Vikings' priority in draft? Start with finding a cornerback
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On one side, the Vikings had veteran Antoine Winfield, who was having a down season because of a foot injury but nonetheless made his second Pro Bowl.
"At the corner opposite," the executive said, "they are weak."
This was more than a month before Griffin tore the anterior cruciate ligament in his left knee -- a significant injury that has left his status iffy for the start of the 2010 season.
Now, with Winfield turning 33 this summer and no other starting-caliber players at the position, upgrading at cornerback has to rank among the Vikings' top priorities in next week's NFL draft.
Injured in the NFC championship game on Jan. 24, Griffin told the Star Tribune in February he expected to be recovered in six months. But even that optimistic -- and, depending whom you ask, dangerous -- timeline barely would have Griffin ready for the start of training camp on or around July 31.
Some teams mandate a minimum of nine months before resuming a full workload after ACL reconstruction because of concerns about reinjury. For Griffin, that'd be halfway through next season. And even if he returns sooner, there's no telling when the fifth-year pro will be at full speed.
A pro scout for an NFC team said last week that cornerback was the only glaring hole he saw on an otherwise deep and talented Vikings roster.
"You live with him until you find better," the scout said of Griffin, a former second-round pick (48th overall) who has started all but one game the past three seasons.
"I think he's an adequate starter, because he has made some plays. He's had his fair share of busts, too. At times, (it's a) you live with him, you die with him-type deal. (The ACL)'s going to be a huge concern."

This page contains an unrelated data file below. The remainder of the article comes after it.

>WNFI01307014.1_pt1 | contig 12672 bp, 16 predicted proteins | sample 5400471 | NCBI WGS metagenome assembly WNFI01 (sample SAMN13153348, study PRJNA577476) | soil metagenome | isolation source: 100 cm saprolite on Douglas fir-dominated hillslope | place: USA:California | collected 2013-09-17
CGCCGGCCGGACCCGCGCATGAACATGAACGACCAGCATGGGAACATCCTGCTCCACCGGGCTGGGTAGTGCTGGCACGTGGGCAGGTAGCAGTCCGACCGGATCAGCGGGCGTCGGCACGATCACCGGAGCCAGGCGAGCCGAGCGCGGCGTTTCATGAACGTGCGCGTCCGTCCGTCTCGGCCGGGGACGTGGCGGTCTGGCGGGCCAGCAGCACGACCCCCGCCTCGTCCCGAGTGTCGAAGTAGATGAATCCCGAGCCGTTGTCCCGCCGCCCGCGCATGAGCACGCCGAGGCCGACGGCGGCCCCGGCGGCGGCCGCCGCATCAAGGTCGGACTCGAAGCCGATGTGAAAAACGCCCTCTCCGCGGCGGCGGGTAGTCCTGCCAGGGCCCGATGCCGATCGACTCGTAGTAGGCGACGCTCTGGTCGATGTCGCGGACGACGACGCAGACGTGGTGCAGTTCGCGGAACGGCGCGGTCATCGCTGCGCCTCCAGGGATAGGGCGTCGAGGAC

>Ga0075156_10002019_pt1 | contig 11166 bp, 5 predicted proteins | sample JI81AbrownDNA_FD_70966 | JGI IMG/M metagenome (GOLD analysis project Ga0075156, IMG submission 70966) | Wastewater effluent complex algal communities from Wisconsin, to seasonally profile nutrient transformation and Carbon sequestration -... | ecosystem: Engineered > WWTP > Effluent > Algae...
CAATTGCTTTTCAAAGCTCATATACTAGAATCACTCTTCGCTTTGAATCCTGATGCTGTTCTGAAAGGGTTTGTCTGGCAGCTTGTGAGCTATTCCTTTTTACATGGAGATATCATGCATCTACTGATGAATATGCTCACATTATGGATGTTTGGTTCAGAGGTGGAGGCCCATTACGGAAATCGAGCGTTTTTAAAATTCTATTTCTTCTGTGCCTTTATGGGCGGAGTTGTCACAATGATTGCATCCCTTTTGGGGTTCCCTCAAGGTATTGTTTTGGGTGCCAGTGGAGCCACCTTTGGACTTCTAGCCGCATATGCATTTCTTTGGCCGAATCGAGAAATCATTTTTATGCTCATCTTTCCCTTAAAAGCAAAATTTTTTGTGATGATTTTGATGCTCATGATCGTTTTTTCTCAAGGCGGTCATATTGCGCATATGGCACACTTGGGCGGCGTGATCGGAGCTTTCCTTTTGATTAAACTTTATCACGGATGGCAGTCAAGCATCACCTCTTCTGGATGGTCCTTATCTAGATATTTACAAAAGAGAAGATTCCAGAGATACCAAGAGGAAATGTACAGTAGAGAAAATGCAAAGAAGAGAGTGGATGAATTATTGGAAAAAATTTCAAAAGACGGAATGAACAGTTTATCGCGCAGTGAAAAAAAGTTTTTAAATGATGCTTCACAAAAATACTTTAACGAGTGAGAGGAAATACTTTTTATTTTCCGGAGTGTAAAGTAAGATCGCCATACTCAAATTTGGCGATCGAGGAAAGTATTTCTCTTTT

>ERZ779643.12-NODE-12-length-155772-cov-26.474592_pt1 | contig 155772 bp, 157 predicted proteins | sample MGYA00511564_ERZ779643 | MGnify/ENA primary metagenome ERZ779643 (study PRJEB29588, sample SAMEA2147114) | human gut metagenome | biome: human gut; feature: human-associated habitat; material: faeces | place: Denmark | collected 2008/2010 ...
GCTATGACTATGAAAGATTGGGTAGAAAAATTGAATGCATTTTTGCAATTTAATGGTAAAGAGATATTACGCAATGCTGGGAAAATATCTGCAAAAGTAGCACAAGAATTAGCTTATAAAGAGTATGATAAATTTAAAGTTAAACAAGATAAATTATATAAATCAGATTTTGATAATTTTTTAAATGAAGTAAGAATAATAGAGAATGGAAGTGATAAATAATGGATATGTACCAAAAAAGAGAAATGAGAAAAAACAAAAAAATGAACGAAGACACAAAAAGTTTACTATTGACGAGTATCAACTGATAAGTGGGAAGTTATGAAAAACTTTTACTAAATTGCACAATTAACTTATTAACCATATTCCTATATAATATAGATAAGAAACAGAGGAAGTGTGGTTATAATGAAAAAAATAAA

Sapp has proven over six seasons he's instinctive and tough but physically overmatched as more than a nickel. Allen, a third-round pick last year, is a solid developmental prospect but lacks rare ability.
Considering how much NFL offenses are spreading out -- it's not uncommon for defenses to play 50 to 60 percent of snaps with at least one extra cornerback on the field -- there would be a clear case for adding depth even if Griffin were healthy.
"Winfield's not getting younger," said former Baltimore and Cleveland scout Daniel Jeremiah, who runs the scouting Web site movethesticks.com.
"They could really use a really good, solid No. 1 or No. 2 guy, an outside guy."
None of which means Griffin should be out of a job. The Vikings thought enough of him to lock him up before last season with a five-year extension through 2014 that could max out around $28 million.
According to a source with access to the contract, the deal was due to pay him $2 million in deferred 2009 base salary last month on top of $3.55 million in 2010 salary and bonuses. In 2011, Griffin is due another deferred signing bonus payment of $1.5 million in addition to $3.9 million in salary and bonuses, and his compensation only increases over the final three years of the deal, even if he doesn't hit yearly $500,000 escalators.
That's starter money, and it's worth wondering how much of it Griffin would see if the Vikings fall in love with a player such as, say, Virginia's Chris Cook and nab him with the No. 30 overall pick next week. This also is considered a deep class of corners, so help could be found in Rounds 2 or 3 as well.
It would be nothing short of shocking if the Vikings roll the dice on Griffin's recovery and pass on cornerbacks in this draft altogether. If anything, they might come out with a couple.
"With Cedric, you get size, toughness. You get somebody that's going to be a better zone corner than man corner," Jeremiah said. "But when you talk about where you've got to be now to get to the Super Bowl -- the passing teams, that's kind of the era that we're in -- if you want to get to where you want to be, you have to go through the elite quarterbacks and the elite passing offenses.
"In order to do that, you need to have some elite cover guys, and Cedric's not in that class."